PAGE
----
3 years, 26 days ago

Update on Deconfliction

The obscure word #deconfliction has started to appear in the news, referring to the coordination or lack of coordination between American and Russian operations in the Middle East, especially Syria.

The Christian Science Monitor suggests that the word “deconfliction” sounds too cooperative, and quotes the New York Times.

“Defense Secretary Ashton B. Carter sharply took issue with suggestions, particularly in the Arab world, that the United States was cooperating with Russia, and he insisted that the only exchanges that the Pentagon and the Russian military could have on Syria at the moment were technical talks on how to steer clear of each other in the skies above the country.”

But that’s exactly what deconfliction is – “how to steer clear of each other” – especially in the absence of tight synchronization and strong coordination.

The Guardian quotes Gary Rawnsley, professor of public diplomacy at Aberystwyth University, who says such jargon is meaningless and is designed to confuse the public. But I think this is unfair. The word has been used within military and other technical circles for many decades, with a fairly precise technical meaning. Obviously there is always a problem (as well as a risk of misunderstanding) when technical jargon leaks into the public sphere, especially when used by such notorious obfuscators as Donald Rumsfeld.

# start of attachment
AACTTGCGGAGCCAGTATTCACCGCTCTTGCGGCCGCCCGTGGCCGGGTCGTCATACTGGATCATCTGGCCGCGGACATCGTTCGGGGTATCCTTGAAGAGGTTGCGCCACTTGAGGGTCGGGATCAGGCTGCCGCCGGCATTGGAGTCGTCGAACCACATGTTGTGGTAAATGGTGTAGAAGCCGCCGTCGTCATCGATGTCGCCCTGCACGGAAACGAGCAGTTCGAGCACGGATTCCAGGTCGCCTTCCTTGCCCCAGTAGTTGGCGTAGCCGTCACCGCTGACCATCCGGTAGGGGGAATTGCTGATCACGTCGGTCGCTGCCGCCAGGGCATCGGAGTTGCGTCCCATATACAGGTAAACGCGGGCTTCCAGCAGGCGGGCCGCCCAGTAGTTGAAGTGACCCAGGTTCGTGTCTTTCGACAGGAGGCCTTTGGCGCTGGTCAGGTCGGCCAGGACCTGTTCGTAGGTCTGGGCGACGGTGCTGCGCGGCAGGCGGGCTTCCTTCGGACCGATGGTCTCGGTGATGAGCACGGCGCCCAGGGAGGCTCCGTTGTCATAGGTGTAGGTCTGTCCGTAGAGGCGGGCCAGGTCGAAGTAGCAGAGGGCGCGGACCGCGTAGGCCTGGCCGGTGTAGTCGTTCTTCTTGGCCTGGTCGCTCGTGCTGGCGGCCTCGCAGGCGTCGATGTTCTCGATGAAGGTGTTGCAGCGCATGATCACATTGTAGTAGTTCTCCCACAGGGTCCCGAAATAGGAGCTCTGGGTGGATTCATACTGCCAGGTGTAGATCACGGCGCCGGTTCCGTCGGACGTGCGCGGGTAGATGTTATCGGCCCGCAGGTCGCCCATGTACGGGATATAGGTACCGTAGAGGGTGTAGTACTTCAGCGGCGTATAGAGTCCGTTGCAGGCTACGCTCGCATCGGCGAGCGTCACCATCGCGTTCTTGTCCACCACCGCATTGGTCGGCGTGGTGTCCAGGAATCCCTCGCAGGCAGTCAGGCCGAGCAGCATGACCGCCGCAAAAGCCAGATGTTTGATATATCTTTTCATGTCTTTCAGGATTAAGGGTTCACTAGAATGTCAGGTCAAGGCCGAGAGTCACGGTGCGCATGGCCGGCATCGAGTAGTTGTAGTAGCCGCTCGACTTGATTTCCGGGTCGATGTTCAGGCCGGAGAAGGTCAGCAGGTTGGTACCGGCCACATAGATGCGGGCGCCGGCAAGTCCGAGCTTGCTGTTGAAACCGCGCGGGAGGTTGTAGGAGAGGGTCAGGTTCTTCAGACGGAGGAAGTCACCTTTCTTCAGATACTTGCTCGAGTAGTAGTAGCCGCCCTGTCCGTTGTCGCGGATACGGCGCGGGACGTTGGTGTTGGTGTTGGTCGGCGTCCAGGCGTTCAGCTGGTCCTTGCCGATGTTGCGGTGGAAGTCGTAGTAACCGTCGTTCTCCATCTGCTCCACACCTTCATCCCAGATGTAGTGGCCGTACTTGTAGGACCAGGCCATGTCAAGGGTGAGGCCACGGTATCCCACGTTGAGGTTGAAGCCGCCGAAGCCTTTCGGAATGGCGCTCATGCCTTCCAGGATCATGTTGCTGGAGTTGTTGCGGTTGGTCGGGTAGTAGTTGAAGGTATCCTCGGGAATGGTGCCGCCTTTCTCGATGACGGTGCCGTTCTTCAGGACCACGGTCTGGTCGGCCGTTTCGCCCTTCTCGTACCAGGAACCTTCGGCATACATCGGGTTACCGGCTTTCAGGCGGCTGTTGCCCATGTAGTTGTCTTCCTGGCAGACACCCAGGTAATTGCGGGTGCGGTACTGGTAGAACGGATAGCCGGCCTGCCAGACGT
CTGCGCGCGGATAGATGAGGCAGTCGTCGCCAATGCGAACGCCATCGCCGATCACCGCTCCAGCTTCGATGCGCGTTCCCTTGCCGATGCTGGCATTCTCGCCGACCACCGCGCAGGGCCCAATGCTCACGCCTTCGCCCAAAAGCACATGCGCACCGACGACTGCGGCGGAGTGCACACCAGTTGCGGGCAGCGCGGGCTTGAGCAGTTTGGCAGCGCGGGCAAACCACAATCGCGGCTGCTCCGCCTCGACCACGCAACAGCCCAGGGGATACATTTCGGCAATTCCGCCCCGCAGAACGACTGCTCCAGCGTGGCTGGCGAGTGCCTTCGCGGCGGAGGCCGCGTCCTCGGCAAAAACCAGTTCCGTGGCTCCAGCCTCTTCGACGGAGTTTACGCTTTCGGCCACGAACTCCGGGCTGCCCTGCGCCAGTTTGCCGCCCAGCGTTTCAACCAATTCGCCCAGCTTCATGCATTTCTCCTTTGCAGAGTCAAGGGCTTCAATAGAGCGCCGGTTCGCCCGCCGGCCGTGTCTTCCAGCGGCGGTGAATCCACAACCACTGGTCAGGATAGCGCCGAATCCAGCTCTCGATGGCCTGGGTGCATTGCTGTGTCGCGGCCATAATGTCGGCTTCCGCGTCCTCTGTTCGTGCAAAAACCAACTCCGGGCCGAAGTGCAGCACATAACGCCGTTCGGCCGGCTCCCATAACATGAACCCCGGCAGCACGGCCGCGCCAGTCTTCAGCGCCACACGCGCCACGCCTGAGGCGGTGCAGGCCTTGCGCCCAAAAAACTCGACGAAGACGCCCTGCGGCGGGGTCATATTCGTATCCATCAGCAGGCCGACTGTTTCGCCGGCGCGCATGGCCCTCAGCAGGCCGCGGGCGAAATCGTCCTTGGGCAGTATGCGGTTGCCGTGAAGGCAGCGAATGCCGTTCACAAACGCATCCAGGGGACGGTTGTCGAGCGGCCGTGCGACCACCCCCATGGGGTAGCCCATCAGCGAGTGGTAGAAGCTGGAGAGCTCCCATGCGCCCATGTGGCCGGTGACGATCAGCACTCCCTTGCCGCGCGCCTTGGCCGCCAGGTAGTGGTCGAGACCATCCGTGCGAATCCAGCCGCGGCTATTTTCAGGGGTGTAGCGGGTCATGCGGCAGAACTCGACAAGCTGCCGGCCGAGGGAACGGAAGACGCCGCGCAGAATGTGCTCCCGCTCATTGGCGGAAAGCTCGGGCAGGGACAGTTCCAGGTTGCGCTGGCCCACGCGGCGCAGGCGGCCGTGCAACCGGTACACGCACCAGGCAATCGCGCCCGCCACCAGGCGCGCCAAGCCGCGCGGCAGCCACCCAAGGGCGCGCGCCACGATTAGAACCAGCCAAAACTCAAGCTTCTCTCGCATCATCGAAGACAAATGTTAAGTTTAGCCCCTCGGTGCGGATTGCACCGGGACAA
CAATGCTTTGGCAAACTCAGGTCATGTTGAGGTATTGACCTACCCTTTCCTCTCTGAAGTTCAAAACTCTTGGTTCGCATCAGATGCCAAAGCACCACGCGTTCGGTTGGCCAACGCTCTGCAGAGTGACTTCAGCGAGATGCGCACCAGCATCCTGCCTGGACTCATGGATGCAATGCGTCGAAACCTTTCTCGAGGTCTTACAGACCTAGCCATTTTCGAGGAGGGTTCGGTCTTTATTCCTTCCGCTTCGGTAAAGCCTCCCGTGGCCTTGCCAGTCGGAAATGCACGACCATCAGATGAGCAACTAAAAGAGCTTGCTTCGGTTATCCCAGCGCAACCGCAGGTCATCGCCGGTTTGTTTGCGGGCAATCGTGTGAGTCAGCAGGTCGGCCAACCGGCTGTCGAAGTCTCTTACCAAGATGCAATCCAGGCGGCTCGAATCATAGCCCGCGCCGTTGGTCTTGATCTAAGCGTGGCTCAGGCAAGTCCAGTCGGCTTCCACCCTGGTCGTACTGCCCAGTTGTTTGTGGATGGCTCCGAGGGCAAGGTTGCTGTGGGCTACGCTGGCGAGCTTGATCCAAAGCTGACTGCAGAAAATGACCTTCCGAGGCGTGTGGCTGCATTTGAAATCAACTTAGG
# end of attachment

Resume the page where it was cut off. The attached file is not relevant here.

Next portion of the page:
In the current situation, the key point is that cooperation and collaboration require something more like a dimmer switch rather than a simple on-off switch. The Americans certainly don’t want total cooperation with the Russians – either in reality or in public perception – but they don’t want zero cooperation either. Meanwhile Robbin Laird of SLD reports that the French and the Russians have established “not only deconfliction but also coordinated targeting … despite differences with regard to the future of Syria”. In other words, Franco-Russian coordination going beyond mere deconfliction, but stopping short of full alignment.

Thus the word “deconfliction” actually captures the idea of minimum viable cooperation. And this isn’t just a military concept. There are many business situations where minimum viable cooperation makes a lot more sense than total synchronization. We could always call it loose coupling.


Helene Cooper, A Semantic Downgrade for U.S.-Russian Talks About Operations in Syria (New York Times, 7 October 2015)

Jonathan Marcus, Deconflicting conflict: High-stakes gamble over Syria (BBC News, 6 October 2015)

Robbin Laird, The RAF Unleashed: The UK and the Coalition Step up the Fight Against ISIS (SLD, 6 December 2015)

Ruth Walker, Feeling conflicted about deconfliction (Christian Science Monitor, 22 October 2015)

Matthew Weaver, ‘Deconflict’: buzzword to prevent risk of a US-Russian clash over Syria (Guardian 1 October 2015)

Ben Zimmer, In Conflict Over Russian Role in Syria, ‘Deconfliction’ Draws Critics (Wall Street Journal, 9 October 2015)

More posts on Deconfliction

Updated 7 December 2015 

3 years, 26 days ago